So the money lets say raised for Project A is used to pay off interest on debt and repay debt that is maturing. To build homes that have been already sold under Project A, a Project B is launched. This money is now used to build homes for Project A, assuming its not used to meet debt payments. So, this ensures that Project A is delayed. Now to build homes promised under Project B, a Project C is launched. And so the cycle continues.
So money being brought in by investors into Project B is being used to build homes for Project A. Money being brought in by investors into Project C is being used to build homes for Project B. A perfect Ponzi scheme is one where money brought in by the newer investors is used to pay off older investors. In this case money brought in by newer investors is used to build homes for older investors.
The important part here like any Ponzi scheme is that it will keep running as long as the money keeps coming in. And the money will keep coming in as long as people continue to have faith in real estate as a great investment that has given fabulous returns in the past.
This faith is built on various myths. The biggest myth is that India has a huge population and hence a large amount of land will be required to house this population. And land is scarce. As the great American writer Mark Twain once remarked “Buy land, they’re not making it anymore”.
Given this scarcity of land, real estate prices will only go up. The argument though doesn’t quite hold against some basic number crunching. As economist Ajay Shah wrote in a recent piece in The Economic Times “Some claim that India has a large population and there is a shortage of land. A little arithmetic shows this is not the case. If you place 1.2 billion people in four-person homes of 1000 square feet each, and two workers of the family into office/factory space of 400 square feet, this requires roughly 1% of India’s land area assuming an FSI(floor space index) of 1. There is absolutely no shortage of land to house the great Indian population.”
But as they say perception is reality. And given this money keeps coming into the Indian real estate sector. What helps in keeping this perception going is the fact that politicians have their black money invested in the real estate sector and it is in their interest to ensure that real estate prices do not fall.
One way of doing this is having some sort of a control on supply of new homes. The best way to do this is having a low FSI, which ensures that real estate companies cannot build enough to meet demand. As Shah points out “The biggest story about the future of real estate prices in India is the FSI. In most of India, the FSI is below 2. This is an abysmally small number by global standards. All over Asia, FSIs are above 5, going up to 20 or to no limit….A higher FSI results in lower rental rates for households and firms, as was seen in Hyderabad which was a pioneer in FSI reform. When FSI goes up, this will unleash supply on a big scale. As an example, if Bombay(the city is now called Mumbai) moves from an FSI of 1 to 2 — which would still make it worse than the FSI seen anywhere else in Asia — this would trigger off a doubling of supply.”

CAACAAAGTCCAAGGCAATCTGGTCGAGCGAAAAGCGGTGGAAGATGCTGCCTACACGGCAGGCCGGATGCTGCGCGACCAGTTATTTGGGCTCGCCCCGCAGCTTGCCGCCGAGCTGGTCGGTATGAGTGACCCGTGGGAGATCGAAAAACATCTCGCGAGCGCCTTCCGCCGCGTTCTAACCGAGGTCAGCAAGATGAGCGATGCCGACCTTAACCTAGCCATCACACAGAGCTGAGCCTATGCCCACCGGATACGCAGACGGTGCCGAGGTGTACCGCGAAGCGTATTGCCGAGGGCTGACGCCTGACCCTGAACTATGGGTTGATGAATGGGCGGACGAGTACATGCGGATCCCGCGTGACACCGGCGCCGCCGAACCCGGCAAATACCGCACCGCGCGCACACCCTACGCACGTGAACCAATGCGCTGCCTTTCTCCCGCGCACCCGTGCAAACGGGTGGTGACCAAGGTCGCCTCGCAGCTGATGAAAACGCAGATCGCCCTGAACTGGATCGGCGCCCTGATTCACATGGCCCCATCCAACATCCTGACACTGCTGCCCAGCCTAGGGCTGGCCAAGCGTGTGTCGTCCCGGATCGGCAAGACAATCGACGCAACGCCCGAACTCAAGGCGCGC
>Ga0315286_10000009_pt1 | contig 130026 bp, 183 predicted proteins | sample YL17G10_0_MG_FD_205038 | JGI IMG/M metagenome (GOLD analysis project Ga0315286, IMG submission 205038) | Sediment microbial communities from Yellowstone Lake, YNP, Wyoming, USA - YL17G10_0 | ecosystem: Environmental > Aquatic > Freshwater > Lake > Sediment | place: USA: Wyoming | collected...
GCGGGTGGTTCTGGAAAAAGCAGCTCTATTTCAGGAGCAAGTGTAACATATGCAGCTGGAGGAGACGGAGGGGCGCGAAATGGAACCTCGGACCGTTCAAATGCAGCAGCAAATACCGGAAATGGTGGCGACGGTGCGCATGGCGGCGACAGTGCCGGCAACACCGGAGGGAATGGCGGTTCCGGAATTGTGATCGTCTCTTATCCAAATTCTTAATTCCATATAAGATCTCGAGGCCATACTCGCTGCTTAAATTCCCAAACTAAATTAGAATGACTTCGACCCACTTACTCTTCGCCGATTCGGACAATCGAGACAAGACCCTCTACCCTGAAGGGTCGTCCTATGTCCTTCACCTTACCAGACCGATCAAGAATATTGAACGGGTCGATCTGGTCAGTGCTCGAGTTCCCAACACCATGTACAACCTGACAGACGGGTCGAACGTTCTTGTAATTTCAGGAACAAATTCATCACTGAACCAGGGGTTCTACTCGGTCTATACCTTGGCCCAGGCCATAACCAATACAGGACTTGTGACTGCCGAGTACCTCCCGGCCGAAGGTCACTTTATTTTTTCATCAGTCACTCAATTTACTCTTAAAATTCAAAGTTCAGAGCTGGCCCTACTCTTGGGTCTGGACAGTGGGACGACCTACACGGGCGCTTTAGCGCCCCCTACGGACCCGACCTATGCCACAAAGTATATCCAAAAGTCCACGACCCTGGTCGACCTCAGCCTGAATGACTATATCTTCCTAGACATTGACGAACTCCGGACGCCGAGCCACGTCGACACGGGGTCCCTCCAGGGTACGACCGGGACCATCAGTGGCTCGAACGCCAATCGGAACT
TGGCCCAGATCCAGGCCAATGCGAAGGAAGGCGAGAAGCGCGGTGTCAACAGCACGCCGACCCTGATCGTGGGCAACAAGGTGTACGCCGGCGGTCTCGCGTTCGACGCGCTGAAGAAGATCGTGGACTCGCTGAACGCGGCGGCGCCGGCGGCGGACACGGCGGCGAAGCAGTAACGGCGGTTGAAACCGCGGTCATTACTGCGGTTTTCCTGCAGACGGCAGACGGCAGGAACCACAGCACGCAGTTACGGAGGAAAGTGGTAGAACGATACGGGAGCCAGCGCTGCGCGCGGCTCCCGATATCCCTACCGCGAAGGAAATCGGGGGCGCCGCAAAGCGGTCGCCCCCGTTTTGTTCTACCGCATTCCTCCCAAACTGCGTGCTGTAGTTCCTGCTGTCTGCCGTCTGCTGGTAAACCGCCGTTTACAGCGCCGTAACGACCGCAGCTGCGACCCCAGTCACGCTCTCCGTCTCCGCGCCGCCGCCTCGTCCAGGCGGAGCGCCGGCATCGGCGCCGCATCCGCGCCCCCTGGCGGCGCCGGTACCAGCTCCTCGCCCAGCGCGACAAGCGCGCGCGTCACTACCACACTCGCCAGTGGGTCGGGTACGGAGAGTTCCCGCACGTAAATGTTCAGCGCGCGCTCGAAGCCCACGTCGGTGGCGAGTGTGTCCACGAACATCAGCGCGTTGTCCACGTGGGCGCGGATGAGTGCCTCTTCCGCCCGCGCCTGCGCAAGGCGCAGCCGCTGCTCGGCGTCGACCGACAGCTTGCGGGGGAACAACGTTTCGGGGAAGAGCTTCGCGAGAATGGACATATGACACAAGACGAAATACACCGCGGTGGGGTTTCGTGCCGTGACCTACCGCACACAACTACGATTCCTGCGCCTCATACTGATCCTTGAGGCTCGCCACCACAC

The other way politicians ensure that real estate prices continue to remain high is by nudging the banks to give newer loans to cash starved real estate companies. As Ajit Dayal wrote in a column in 2009 “Their act of giving the loan to real estate developers gives them badly needed cash. The real estate developers no longer need to sell their real estate to get “cash flow” to stay alive.”
If at that point of time banks hadn’t bailed out real estate companies, they would have had to sell homes at lower prices, and real estate prices would have thus come down. And that would have meant lower returns for real estate investors. This would have led to the real estate Ponzi scheme that is in operation breaking down because investors would have had some doubts before parking more money in real estate. But that was not to be.
What is interesting is that loans that banks give to what the Reserve Bank of India calls commercial real estate(i.e. to companies and not individuals buying homes) continues to grow at a much faster rate than overall bank lending.
Given these reasons, real estate companies will continue to launch new projects and delivery of homes will continue to be delayed.
The article appeared originally on www.firstpost.com on May 22, 2013
(Vivek Kaul is a writer. He tweets @kaul_vivek)